Starting in 2012, other groups began working theoretically on pB11 fusion with a DPF, what we call Focus Fusion. The first, at the Amirkabir University in Tehran, Iran published a paper in May, 2012, in the Journal of Fusion Energy by S. Abolhasani, M. Habibi, and R. Amrollahi, “Analytical Study of Quantum Magnetic and Ion Viscous Effects on p11B Fusion in Plasma Focus Devices”. The paper studied in greater detail the “quantum magnetic field effect” LPPF researchers had first reported about in 2003. The Iranian paper for the first time independently confirmed LPPF’s calculations showing that ignition and net energy gain can be achieved with pB11 (hydrogen-boron) fuel, the key to obtaining aneutronic fusion energy. “According to the results of this paper,” they concluded, “It could be said that p11B fuelled plasma focus device is a clean and efficient source of energy.”
In Italy, Andrea Di Vita, a researcher at University of Genoa published in September, 2013 a paper in European Physical Journal analyzing LPPF’s theory of focus fusion. He does not conclude that, with his initial conditions, you can ignite pB11, but he admits his conditions are limited and is generally very favorable about further pursuing this research.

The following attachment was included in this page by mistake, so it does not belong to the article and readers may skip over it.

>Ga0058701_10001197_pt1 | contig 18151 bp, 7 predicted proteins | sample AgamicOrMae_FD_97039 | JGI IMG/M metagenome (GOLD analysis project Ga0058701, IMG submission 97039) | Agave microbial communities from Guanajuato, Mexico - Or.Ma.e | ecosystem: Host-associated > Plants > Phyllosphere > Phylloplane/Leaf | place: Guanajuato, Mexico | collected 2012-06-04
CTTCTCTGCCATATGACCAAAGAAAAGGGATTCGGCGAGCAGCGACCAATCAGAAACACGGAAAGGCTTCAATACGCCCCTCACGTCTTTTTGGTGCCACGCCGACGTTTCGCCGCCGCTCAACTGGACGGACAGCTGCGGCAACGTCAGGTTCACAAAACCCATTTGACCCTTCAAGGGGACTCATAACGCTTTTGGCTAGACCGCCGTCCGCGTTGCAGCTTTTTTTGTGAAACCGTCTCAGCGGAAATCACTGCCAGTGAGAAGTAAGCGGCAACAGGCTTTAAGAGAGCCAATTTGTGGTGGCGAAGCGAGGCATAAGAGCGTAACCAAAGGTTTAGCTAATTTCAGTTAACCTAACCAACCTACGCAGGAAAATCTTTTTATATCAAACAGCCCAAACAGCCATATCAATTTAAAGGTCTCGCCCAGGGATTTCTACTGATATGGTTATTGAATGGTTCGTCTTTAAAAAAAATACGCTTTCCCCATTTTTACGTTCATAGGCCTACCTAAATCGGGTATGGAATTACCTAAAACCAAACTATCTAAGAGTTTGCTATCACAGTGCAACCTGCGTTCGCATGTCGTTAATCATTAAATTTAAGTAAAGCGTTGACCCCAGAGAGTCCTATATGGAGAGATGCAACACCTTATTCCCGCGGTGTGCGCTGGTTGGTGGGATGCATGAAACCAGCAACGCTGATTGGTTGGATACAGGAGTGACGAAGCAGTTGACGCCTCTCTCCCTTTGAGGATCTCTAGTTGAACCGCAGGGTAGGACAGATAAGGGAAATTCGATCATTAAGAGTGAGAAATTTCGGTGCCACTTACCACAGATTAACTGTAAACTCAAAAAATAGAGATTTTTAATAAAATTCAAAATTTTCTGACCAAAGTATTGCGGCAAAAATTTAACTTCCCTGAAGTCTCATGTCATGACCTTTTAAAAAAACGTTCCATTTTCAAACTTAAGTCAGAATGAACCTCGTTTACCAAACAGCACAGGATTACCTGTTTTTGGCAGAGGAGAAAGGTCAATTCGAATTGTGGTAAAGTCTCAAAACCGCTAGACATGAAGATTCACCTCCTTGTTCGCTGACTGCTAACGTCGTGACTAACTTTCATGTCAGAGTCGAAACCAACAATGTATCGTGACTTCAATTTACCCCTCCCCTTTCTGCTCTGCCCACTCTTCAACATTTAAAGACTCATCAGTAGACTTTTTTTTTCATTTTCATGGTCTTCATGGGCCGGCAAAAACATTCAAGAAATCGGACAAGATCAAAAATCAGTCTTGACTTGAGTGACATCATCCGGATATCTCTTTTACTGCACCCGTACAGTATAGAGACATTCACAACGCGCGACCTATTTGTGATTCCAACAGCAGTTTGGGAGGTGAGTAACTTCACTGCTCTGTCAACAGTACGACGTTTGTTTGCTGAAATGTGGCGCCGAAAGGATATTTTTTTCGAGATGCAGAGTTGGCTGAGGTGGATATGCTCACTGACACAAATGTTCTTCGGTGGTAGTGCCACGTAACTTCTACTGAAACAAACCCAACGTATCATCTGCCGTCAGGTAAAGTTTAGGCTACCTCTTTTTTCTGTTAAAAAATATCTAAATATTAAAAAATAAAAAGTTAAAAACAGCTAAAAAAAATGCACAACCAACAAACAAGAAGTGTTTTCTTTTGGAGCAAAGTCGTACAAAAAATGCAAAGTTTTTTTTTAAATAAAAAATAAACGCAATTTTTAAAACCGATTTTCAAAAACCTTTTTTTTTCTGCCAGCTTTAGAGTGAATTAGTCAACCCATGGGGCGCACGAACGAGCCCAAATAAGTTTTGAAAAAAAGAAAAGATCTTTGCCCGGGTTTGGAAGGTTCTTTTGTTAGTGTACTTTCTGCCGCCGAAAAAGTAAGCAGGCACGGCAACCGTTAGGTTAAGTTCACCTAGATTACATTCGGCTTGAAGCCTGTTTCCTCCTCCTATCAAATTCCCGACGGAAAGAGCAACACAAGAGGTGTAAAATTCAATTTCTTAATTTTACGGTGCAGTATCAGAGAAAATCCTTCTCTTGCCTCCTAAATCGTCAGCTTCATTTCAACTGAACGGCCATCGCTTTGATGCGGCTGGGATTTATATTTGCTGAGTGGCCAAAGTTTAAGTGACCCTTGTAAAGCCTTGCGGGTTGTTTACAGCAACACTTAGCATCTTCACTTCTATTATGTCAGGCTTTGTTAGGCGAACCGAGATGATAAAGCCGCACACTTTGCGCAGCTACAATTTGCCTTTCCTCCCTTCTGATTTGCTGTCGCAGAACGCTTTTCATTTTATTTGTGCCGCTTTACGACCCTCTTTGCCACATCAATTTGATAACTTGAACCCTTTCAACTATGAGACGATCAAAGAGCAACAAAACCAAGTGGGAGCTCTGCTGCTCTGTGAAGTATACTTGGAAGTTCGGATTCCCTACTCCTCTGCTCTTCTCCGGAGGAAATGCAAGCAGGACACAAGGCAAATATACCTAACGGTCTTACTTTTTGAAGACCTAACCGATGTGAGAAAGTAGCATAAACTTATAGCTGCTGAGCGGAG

As well, a fourth group in Japan working on simulations, work that was first circulated in 2010 with a publication in Physics of Plasmas. In February, 2013, LPPF and the Toyama University group announced an agreement to work together on pB11 fusion.
In addition to LPPFusion, two other experimental groups in Poland expect to be testing hydrogen-boron fuel in a plasma focus device in 2019. The two groups will take somewhat different approaches to mixing the hydrogen and boron. While LPPF will be using a compound of hydrogen and boron, decaborane, as a fill gas, the PF-1000U group in Warsaw will puff a plume of different gas, boron fluoride, through a hole in the anode just before a pure hydrogen pinch converges on the center. The gas-puff idea, which has been used before in other experiments with deuterium, is intended to allow greater densities in the final stages of compression. However, the turbulence in the puff may lead to asymmetries in the compression, and so to lower final density.
The Krakow group, using PF-24, a device very similar to LPPF’s, will use a laser to vaporize a puff from a block of solid boron in the anode tip, only 1 microsecond before a pure hydrogen pinch converges on the spot. Since the boron block has to sit slightly off-axis to avoid being destroyed by the electron beam from the plasmoid, the problem of potential asymmetry is present in this approach as well. Initial tests indicate that the laser can be tightly correlated with the plasma focus pinch process.
Both Polish groups had hoped to run boron experiments in 2018 (as had LPPF’s team!) but ran into a variety of delays. All three groups will be sharing results and learning from each other’s work.